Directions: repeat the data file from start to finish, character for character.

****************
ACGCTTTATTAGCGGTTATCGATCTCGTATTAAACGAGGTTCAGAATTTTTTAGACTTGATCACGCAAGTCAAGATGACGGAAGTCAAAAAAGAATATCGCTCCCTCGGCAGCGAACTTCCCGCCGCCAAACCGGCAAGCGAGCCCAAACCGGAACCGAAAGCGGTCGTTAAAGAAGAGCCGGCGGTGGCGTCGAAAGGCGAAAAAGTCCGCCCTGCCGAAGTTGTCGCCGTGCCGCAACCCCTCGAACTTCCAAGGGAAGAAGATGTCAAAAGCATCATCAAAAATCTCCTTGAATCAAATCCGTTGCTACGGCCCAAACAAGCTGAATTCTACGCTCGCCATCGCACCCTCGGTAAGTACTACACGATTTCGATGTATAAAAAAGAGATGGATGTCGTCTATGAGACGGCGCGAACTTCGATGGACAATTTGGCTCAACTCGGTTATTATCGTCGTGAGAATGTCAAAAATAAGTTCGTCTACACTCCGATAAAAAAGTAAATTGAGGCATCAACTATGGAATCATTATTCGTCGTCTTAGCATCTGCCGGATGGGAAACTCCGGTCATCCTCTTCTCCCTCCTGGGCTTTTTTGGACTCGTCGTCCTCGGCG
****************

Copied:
ACGCTTTATTAGCGGTTATCGATCTCGTATTAAACGAGGTTCAGAATTTTTTAGACTTGATCACGCAAGTCAAGATGACGGAAGTCAAAAAAGAATATCGCTCCCTCGGCAGCGAACTTCCCGCCGCCAAACCGGCAAGCGAGCCCAAACCGGAACCGAAAGCGGTCGTTAAAGAAGAGCCGGCGGTGGCGTCGAAAGGCGAAAAAGTCCGCCCTGCCGAAGTTGTCGCCGTGCCGCAACCCCTCGAACTTCCAAGGGAAGAAGATGTCAAAAGCATCATCAAAAATCTCCTTGAATCAAATCCGTTGCTACGGCCCAAACAAGCTGAATTCTACGCTCGCCATCGCACCCTCGGTAAGTACTACACGATTTCGATGTATAAAAAAGAGATGGATGTCGTCTATGAGACGGCGCGAACTTCGATGGACAATTTGGCTCAACTCGGTTATTATCGTCGTGAGAATGTCAAAAATAAGTTCGTCTACACTCCGATAAAAAAGTAAATTGAGGCATCAACTATGGAATCATTATTCGTCGTCTTAGCATCTGCCGGATGGGAAACTCCGGTCATCCTCTTCTCCCTCCTGGGCTTTTTTGGACTCGTCGTCCTCGGCG